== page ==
Capitol Chronicle

The cost of tuition: for the tax-cut mob, the learning curve is long and expensive

It's easy to feel sympathy for the university administrators caught in the whiplash last week over their approval of tuition increases for the new year. Beginning in January, they had been told by the governor to cut their expenses across the board, and additional cuts were subsequently mandated by the Republican leadership's no-growth biennial budget. In the wake of layoffs and cutbacks, UT-Austin has been reduced to organizing voluntary litter cleanups -- "Let a Hundred Garbage Bags Bloom!" -- to replace the maintenance staff sent packing by government penury. The word on campus is that faculty recruitment is down not only because there's no funding for new positions, but because so few senior faculty members can afford to retire on their measly pensions.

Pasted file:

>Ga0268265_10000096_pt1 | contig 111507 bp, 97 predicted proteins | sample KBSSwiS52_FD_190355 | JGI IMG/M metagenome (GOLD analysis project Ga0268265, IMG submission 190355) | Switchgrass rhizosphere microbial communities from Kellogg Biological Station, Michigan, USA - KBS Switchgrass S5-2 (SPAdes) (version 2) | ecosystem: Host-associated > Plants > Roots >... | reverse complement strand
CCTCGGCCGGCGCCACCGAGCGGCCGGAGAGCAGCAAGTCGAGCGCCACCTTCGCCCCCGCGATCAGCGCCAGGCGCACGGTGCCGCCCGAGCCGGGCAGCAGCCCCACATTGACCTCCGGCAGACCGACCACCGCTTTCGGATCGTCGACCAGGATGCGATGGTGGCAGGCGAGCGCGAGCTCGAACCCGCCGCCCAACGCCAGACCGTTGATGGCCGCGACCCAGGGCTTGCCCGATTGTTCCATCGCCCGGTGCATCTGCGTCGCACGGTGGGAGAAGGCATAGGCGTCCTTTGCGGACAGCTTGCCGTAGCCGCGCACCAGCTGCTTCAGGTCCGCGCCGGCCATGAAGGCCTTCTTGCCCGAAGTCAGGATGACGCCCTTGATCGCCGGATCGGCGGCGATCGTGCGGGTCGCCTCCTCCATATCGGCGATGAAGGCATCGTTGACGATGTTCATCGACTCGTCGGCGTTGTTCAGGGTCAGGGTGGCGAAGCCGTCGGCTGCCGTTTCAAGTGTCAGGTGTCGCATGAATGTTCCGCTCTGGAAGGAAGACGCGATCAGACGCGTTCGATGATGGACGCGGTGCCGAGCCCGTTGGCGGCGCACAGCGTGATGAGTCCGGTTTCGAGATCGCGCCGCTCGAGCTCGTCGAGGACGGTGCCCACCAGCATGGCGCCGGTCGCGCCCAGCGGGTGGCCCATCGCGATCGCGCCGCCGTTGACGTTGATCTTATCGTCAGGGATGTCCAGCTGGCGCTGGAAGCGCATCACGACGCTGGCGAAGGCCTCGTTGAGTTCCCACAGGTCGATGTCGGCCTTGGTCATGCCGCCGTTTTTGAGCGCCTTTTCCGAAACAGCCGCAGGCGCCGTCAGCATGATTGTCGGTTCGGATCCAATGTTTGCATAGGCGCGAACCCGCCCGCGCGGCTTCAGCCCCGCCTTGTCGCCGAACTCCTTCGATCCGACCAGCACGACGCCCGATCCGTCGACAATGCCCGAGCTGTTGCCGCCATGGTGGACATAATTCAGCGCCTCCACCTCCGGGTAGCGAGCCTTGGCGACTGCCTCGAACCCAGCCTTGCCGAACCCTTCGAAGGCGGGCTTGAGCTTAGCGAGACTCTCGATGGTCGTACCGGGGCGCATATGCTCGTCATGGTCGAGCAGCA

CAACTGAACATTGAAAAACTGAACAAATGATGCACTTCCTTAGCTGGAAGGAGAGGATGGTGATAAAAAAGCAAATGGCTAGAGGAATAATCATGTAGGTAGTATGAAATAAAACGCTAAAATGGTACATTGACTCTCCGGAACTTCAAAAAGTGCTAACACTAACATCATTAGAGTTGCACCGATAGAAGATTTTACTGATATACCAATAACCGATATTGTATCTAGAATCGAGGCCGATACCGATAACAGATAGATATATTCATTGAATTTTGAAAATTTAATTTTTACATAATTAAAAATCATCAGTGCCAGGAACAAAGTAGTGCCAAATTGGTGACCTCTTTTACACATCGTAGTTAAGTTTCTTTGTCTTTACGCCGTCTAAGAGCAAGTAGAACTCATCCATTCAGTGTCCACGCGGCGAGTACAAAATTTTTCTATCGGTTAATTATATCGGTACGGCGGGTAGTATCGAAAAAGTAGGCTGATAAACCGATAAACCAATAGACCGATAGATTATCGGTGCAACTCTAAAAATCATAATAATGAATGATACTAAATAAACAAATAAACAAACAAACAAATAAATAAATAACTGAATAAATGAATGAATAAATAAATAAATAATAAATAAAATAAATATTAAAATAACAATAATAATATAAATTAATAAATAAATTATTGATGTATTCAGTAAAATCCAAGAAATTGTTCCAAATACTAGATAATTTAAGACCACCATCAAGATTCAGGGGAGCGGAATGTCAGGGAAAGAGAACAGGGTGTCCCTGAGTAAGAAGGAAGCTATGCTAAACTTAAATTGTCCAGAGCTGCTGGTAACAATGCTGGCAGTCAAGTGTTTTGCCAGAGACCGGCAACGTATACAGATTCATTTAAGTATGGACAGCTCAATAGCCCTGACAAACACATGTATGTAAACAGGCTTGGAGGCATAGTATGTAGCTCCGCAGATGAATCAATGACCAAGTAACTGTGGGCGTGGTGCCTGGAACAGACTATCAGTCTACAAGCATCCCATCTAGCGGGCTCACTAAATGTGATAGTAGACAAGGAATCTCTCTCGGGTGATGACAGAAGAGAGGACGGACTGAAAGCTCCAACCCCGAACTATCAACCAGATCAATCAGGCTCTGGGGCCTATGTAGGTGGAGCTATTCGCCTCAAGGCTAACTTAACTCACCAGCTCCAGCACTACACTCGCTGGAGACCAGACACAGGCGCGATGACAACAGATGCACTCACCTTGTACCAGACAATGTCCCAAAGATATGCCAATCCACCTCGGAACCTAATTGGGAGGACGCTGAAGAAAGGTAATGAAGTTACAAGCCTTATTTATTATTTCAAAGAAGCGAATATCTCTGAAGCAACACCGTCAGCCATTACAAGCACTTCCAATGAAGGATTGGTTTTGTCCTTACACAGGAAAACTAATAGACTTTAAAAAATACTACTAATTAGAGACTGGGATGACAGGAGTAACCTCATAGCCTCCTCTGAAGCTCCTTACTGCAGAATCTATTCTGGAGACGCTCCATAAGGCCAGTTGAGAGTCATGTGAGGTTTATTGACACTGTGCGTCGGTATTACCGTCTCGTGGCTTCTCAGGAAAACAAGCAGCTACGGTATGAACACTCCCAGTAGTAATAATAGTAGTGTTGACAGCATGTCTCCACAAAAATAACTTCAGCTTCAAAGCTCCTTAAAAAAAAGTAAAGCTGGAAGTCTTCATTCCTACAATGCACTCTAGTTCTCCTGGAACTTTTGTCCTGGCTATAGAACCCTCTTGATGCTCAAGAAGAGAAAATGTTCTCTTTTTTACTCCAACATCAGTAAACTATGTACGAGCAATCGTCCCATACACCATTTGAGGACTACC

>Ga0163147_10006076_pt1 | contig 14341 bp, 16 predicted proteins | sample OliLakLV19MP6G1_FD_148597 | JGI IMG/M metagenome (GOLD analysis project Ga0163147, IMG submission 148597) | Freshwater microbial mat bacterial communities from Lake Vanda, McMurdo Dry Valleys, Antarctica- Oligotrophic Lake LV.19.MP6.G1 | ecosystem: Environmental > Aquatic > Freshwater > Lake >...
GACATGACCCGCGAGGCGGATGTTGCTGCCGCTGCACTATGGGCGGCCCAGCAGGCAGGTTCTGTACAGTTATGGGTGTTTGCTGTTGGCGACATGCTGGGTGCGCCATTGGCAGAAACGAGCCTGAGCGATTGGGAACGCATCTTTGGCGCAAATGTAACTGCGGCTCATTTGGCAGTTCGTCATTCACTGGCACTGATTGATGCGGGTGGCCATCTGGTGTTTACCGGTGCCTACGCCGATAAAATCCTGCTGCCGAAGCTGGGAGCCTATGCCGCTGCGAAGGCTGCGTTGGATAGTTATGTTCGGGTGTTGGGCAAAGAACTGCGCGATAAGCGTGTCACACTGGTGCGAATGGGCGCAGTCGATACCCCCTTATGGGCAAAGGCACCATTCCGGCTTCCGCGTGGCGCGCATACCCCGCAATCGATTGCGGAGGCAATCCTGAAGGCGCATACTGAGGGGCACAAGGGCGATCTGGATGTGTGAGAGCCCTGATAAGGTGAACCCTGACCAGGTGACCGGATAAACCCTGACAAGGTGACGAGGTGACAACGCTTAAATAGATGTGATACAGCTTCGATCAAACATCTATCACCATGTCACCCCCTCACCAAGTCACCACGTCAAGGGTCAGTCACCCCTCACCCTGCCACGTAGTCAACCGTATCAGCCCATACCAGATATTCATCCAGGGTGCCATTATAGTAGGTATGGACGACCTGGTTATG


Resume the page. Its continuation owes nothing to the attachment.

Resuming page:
Just wait 'til they sign up for Medicare.

The escape hatch opened by the 78th Legislature, of course, was the seductively titled "tuition deregulation" -- which, like telecom and utility "deregulation," is supposed to save us from the oppressive burdens of community ownership. In the absence of adequate funding from the public exchequer, Texas universities would be liberated from direct legislative oversight of pricing and be allowed to charge, more or less, whatever the market will bear. Various boards of regents moved to do exactly that -- only to have their newly slack leashes abruptly yanked by Lt. Gov. David Dewhurst, who declared that he had been misled concerning the size of the anticipated increases. (UT System Chancellor Mark Yudof was singled out for that lecture, although most schools across the state are raising prices.)

House Speaker Tom Craddick responded that he didn't know what the fuss was all about. He told a Dallas audience that the Lege (a body upon which he has some small influence) didn't give universities enough funding, so they had no choice but to raise prices -- and to build in some overage for the underprivileged. (Why Texas should be reduced to this ass-backward way of supporting the common good is the subject for another day.) After some public bluster, UT regents went ahead and passed the increases, only politely leaving next fall's boost pending until the Lege could convene a committee meeting.